Acclaimed filmmaker Ken Burns producing documentary on Mayo Clinic's history
Emmy-winning filmmaker Ken Burns is working on a full-length documentary about the history of Mayo Clinic, sources confirmed this week.
According to producers, the two-hour film will "chronicle the history of this unique medical institution, from its 19th century roots as an unlikely partnership between a country doctor and the Sisters of Saint Francis—forged in response to a devastating tornado in 1883—to its position today as a worldwide model for collaborative patient care, research, and education."
Burns was in Rochester earlier this week capturing the ceremony honoring the late Sister Generose Gervais. Mayo Clinic's In the Loop blog reports Burns, who is executive producer of the film, even spent some time with Sister Generose prior to her death. "We assume that was something of an education about Mayo’s historical ties with the Sisters of Saint Francis, and they surely got schooled in the values that have guided Mayo Clinic since its earliest days," the blog says.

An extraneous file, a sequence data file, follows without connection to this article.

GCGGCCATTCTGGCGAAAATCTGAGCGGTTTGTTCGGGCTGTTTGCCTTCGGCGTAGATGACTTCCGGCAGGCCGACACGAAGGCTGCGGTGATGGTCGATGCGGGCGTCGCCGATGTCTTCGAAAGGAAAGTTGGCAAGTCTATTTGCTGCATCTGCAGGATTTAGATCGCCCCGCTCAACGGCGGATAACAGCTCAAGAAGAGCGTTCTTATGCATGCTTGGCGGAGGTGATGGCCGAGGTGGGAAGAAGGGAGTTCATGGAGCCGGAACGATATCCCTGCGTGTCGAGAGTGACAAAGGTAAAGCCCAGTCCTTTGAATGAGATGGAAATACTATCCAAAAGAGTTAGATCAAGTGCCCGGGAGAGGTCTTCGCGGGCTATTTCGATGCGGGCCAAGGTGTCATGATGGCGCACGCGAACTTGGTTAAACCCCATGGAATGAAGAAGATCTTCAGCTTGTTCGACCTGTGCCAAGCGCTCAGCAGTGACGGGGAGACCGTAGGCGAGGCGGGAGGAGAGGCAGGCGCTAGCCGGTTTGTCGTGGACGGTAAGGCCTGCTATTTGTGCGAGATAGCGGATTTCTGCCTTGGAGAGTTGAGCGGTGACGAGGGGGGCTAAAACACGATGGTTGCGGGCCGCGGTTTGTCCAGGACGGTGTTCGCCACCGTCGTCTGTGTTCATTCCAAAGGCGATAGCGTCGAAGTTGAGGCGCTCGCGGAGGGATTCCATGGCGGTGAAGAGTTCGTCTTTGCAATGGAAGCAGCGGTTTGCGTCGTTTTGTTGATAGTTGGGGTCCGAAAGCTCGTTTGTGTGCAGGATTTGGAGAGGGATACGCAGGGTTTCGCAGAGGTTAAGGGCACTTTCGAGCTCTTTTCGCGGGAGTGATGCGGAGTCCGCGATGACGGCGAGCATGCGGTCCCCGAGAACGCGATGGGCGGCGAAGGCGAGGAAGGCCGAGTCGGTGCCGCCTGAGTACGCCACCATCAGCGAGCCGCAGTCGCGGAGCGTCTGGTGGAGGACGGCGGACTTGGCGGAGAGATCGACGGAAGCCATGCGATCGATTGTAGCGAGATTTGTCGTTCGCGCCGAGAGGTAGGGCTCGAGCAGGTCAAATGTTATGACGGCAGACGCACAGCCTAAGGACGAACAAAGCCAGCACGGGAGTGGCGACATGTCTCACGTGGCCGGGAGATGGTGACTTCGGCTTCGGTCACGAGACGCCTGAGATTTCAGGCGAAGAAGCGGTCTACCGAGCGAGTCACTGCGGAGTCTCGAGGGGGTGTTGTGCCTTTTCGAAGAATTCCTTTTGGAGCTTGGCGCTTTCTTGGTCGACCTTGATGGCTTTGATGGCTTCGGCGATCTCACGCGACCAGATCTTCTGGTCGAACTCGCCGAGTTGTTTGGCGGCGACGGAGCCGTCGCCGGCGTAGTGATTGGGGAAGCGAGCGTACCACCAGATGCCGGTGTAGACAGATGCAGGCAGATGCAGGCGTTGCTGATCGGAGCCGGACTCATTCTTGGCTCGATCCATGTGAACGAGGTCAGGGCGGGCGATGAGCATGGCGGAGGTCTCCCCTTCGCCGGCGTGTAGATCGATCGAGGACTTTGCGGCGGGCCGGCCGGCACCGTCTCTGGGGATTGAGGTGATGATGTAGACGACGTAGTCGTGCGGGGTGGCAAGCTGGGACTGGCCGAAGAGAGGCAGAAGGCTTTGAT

Burns and his crew have been working on the documentary for the past year, and will be filming for another 10 to 12 months. They have conducted interviews with historians, staff and patients, and notable leaders such as President and CEO John Noseworthy. The film is expected to be released in the fall of 2018.
“These types of stories help us demonstrate the intangibles of what makes Mayo Clinic what it is,” said Dr. John Wald, medical director for Mayo public affairs. He anticipates the final production will be something “that everyone associated with Mayo Clinic can be proud of.”
The Mayo Clinic will be produced by Burns, Erik Ewers, and Chris Ewers, and written by David Blistein. The documentary will be released on PBS in partnership with the Better Angels Society, a nonprofit film company "dedicated to the preservation of American history."
(Cover: Ken Burns / FDR Presidential Library)